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I plan to have a thermistor attached to a CPU heatsink control the speed of a computer case fan.

For temperatures below 30c (room temp) I want to stop the fan, and for temperatures at or above 60c, I want the fan to run at full.

I've heard someone tell me it's better to use PWM to control the speed since I won't be dissipating so much heat, but it feels silly to use a whole arduino to control a computer case fan. So unless you try to convince me that's a better approach, what I would like is to scale the response of the thermistor to a range of resistances that more closely approximates what the fan needs to reach those goals.

I know I can add to the resistance of a black box with a resistor in series, but I don't know how to scale the output resistance of the termistor. (note: I'm leaning towards this one)

Any advice?

(PS - this is an educational hobby project; I know I could get a simpler premade solution off the shelf)

(PPS - I'd be open to using the 3-pin "fan 2" output from my motherboard (asrock A75M mini-itx), which is already controlled by a temperature, but I don't know how to apply the pinouts to a simple DC case fan)

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    \$\begingroup\$ As it's an educational project and you seem to be familiar with the Arduino you could also take a look at using something like an ATtiny25 after getting it to work initially on an Arduino. They come in an 8-pin DIP and are only about $1. \$\endgroup\$ – PeterJ Mar 25 '13 at 6:53
  • \$\begingroup\$ The three-pin fan connectors are usually red (12V), yellow (tachometer reporting fan speed), black (ground). The fan control firmware may or may not work without a tacho. \$\endgroup\$ – pjc50 Mar 25 '13 at 10:13
  • \$\begingroup\$ It is possible to make a pulse width modulator out of a couple op amps. \$\endgroup\$ – Matt Young Mar 25 '13 at 13:14
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Yes it's silly to dedicate a whole arduino to running a fan. But, step back and think what a arduino really is. It's a little microcontroller with a lot of sugar coating around it. You don't need all that stuff to make a fan run, so use a microcontroller directly. There are many many small and cheap micros that are totally appropriate for dedicating to running a fan. Most arduinos use Atmel micros inside, but there are also PICs from Microchip, MSP430s from TI, etc.

You really want to use PWM because it will waste less power, making less heat, requiring less means to get rid of the heat. Even a few 100 Hz is good enough to run a fan. There are plenty of small and cheap micros with PWM generators built in. Once you set it up, you write the duty cycle value to a hardware register, and the rest is hardware that drives the fan proportional to that duty cycle value.

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You need to calibrate the thermistor, which in short means taking measurements of the resistance (of your entire circuit including the thermistor and any added resistors at known temperatures). This will give you the 'scale' you are looking for. Here is a good site that explains in a bit more detail:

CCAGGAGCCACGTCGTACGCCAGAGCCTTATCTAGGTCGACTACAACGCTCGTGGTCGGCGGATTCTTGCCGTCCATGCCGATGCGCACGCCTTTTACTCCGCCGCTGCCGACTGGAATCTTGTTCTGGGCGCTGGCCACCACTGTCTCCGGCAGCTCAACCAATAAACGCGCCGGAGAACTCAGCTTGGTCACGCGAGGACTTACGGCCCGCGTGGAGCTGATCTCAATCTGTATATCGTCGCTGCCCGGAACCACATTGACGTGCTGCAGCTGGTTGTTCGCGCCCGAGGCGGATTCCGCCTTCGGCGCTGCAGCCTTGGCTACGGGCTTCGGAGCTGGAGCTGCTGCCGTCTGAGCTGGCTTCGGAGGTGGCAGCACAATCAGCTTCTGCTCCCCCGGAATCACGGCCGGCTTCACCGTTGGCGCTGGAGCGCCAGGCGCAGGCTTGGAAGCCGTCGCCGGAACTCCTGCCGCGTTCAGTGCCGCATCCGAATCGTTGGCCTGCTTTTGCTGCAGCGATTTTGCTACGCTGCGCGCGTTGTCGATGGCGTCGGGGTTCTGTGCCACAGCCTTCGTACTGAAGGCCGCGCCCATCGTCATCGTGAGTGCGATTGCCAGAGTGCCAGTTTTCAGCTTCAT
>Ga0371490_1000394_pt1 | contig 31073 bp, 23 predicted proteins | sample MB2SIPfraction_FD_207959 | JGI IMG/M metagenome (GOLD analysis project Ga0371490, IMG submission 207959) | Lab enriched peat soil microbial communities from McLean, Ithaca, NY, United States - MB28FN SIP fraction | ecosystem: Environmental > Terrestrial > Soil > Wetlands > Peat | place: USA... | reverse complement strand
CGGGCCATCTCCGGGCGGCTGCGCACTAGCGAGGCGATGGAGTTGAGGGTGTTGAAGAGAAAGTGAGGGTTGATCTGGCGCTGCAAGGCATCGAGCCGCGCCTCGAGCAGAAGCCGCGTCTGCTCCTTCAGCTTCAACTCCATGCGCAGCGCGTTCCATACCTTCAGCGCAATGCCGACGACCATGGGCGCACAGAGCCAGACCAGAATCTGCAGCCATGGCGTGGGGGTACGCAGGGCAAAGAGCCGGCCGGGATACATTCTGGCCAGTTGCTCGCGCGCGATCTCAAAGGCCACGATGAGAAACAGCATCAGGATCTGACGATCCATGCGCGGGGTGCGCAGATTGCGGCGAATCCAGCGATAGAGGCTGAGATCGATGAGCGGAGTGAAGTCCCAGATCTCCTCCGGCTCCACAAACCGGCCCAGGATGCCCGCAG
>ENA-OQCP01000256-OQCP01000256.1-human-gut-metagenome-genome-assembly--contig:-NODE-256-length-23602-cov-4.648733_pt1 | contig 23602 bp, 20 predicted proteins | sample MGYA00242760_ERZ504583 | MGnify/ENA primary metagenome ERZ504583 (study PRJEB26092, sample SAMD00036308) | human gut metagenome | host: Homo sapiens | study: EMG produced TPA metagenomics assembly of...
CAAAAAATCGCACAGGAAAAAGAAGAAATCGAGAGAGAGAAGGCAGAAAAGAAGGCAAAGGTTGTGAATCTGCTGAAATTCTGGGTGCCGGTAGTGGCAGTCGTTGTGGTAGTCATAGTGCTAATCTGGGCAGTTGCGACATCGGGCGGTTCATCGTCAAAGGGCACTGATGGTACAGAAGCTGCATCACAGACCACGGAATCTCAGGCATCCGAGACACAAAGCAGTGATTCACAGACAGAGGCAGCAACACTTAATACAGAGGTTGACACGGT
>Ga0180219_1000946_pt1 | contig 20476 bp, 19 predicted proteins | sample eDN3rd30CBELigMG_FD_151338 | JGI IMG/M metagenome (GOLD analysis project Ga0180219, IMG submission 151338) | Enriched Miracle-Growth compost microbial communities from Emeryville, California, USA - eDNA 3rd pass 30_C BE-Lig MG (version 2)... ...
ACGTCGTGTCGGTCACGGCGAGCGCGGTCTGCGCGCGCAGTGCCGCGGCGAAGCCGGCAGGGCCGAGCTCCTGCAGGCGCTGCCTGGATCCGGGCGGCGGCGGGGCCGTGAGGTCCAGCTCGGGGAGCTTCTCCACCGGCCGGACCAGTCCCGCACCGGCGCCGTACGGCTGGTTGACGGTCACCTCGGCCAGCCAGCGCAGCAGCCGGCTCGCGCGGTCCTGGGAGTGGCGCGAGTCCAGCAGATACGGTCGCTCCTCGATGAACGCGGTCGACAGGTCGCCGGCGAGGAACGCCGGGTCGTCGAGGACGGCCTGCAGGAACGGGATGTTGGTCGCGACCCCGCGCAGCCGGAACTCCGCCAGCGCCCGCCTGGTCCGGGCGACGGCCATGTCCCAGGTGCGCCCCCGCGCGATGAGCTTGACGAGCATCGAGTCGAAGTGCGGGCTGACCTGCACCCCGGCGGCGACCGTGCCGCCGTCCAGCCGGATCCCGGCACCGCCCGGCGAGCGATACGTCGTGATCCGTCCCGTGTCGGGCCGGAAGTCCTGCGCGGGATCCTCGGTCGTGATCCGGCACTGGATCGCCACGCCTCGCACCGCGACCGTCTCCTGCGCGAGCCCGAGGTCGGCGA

http://www.mstarlabs.com/sensors/thermistor-calibration.html

Obviously, this method only works if you have another 'calibrated' method of determining temperature.

Also, one major pitfall here is notice the graph of the 'typical' thermistor. Notice values outside the curve would likely not be of value. But in this case that exceeds 100 C. Just note that it is important to choose a thermistor of appropriate value.

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  • \$\begingroup\$ Sorry, maybe I wasn't clear... the data sheet shows the response curve for the thermistor. I need to scale it, meaning apply a scaling factor. So that the response curve more closely matches the range of resistances that will properly throttle the fan. \$\endgroup\$ – ColinK Mar 25 '13 at 13:30
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Another suggestion is an Op-Amp and 555 timer IC based circuit. We use one op-amp for knowing that when does the temp goes over 30 and another to know when it goes over 60. The circuit is shown below: enter image description here

The OP1_min output goes to high when the temp goes more than 30. At this time if temp were below 60, the OP2_max will be low (or ground) The Astable circuit will become active. We should set the needed frequency (high and low time of output) by choosing R9,R8 and C1 from wikipedia. If the temp goes more than 60, OP2_max output goes high and forced the output of the 555 to high. and the Fan speed goes max.

OK, Now we just have to know the value of R1-R5. the min voltage should be equal to sensor voltage when it is at 30 and the high voltage should be equal to sensor voltage when it is at 60.

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If you throw enough current through a thermistor to drive a fan, you'll be self-heating the thermistor and screwing up your control.

I'd suggest splitting this into two or three problems

  1. sensing the temperature, using a low current circuit to generate a voltage related to temperature
  2. using this voltage to figure out how fast the fan needs to go
  3. actually driving the fan at that speed.
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